Did you know that September is Whole Grains Month? I write in a monthly newsletter for daycare providers, mostly about nutrition, so I decided to write a short and (hopefully) easy to understand article about whole grains. I wanted to share it here too.
When I found out that September is Whole Grains Month, I decided I should look into what being “whole grain” means. You always hear that eating whole grain bread is healthier than eating white bread, but why? I also learned a lot about finding whole grain foods at the grocery store.
Whole grains (like whole wheat flour) contain cereal germ, endosperm, and bran.
Refined grains (like white flour) only contain the part of the grain called the endosperm.
Common whole grain products:
-whole wheat bread
-whole wheat flour
-whole wheat pasta
Common refined grain products:
-pasta (non-whole wheat varieties)
According to Michael Pollan the germ contributes “some of the most valuable nutrients to the flour, including much of its protein, folic acid, and other B vitamins.” But once the grain is crushed during the milling process, the germ releases a nutrient rich oil that gives the flour a short shelf life. So in the 1800s rollers were invented that could take the germ out of the grain and leave the endosperm, which is good for the manufacturers and others who want flour to have a very long shelf life, but bad for consumers who don’t want what’s left over: refined flour that is high in calories and low in nutrients.
Whole grain foods have many health benefits because they contain things like antioxidants, B vitamins, vitamin E, magnesium, iron, and fiber. In 2002 a study was conducted that said that eating whole grain foods instead of refined grains can be a way to reduce risk factors for type II diabetes. Eating whole grains has also been linked to decreased risk factors for heart disease, stroke, cancer, and obesity.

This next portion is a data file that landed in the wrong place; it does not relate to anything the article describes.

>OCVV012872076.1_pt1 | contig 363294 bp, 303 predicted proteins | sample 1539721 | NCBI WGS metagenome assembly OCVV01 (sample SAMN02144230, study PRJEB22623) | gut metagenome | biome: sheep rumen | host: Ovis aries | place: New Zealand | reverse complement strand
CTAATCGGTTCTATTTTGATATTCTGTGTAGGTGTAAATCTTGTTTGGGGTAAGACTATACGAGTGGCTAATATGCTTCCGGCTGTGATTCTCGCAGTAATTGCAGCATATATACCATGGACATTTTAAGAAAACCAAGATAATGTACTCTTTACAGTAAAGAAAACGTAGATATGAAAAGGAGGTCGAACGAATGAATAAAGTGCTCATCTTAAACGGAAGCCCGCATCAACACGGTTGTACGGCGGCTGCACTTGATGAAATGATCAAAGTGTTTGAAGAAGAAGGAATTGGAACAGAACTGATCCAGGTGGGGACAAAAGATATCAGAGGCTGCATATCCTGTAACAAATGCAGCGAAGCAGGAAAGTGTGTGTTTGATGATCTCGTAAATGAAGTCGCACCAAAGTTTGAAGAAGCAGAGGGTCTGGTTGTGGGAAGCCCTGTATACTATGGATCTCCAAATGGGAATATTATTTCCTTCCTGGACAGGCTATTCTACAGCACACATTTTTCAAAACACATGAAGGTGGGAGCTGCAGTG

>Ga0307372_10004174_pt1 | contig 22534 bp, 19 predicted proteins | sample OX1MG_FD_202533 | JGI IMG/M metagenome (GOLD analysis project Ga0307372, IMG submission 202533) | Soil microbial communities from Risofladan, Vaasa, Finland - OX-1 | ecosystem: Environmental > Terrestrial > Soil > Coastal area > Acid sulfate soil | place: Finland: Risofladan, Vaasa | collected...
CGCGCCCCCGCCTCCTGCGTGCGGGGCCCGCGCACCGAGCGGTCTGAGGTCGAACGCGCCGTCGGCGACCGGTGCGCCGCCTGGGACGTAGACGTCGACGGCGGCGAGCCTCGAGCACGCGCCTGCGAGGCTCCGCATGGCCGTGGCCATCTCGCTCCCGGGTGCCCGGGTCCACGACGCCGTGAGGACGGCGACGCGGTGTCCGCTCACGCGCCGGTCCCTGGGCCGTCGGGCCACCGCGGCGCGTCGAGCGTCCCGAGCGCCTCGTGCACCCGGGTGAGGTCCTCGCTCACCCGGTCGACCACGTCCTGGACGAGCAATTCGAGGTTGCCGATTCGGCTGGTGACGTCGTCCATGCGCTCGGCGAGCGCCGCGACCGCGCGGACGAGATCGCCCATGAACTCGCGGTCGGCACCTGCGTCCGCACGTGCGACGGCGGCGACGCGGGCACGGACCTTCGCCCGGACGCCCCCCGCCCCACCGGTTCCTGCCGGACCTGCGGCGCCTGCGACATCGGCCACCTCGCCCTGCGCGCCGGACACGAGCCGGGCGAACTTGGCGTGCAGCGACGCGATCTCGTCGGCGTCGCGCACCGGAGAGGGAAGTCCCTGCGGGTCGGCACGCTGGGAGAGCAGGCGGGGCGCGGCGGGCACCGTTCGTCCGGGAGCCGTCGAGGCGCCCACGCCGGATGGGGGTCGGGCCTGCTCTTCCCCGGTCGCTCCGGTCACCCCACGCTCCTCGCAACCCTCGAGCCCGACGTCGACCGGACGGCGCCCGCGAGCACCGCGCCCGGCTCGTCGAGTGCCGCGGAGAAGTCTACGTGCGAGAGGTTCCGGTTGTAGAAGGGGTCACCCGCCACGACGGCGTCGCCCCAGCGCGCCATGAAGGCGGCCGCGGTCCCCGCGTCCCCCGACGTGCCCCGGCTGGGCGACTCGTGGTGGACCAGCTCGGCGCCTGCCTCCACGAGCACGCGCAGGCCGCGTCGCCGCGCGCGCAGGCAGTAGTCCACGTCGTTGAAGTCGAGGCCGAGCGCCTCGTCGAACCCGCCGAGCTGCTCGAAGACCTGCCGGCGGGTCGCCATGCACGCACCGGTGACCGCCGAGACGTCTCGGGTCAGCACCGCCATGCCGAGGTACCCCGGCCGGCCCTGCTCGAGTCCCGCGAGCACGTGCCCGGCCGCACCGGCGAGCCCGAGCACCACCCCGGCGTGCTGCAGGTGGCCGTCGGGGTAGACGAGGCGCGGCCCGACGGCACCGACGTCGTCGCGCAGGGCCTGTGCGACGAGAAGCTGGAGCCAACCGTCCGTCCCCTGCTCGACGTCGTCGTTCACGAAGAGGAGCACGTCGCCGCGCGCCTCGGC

Sometimes, buying whole grain foods can be confusing if you don’t know what to look for. Whole grain foods and multi-grain foods are not the same thing. Multi-grain means that more than one type of grain is used in the food, like wheat and oats or wheat and corn. “Multi-grain” has nothing to do with whether or not it’s “whole grain.” Also, “wheat bread” is not the same thing as “whole wheat bread.” Be sure to look for the words “whole wheat flour” or “wholegrain wheat flour” on the package for the healthiest flour options.
One way manufacturers try to trick you is by putting a label on their package that says “made with whole grains” or “made with whole grain ingredients.” This just means that part of the grains or flour used is whole grain. If you want 100% whole grain bread, be sure you see the words “100% whole grain.” Another way they try to trick you is by coloring their breads brown with molasses or caramel coloring. So just because you see brown bread on the shelf at the grocery store, doesn’t mean you’re getting whole wheat bread!
I learned these things from wholegrainscouncil.org, wikipedia.org, and 100daysofrealfood.com. You can go to these websites to find out more about whole grains including recipes to try.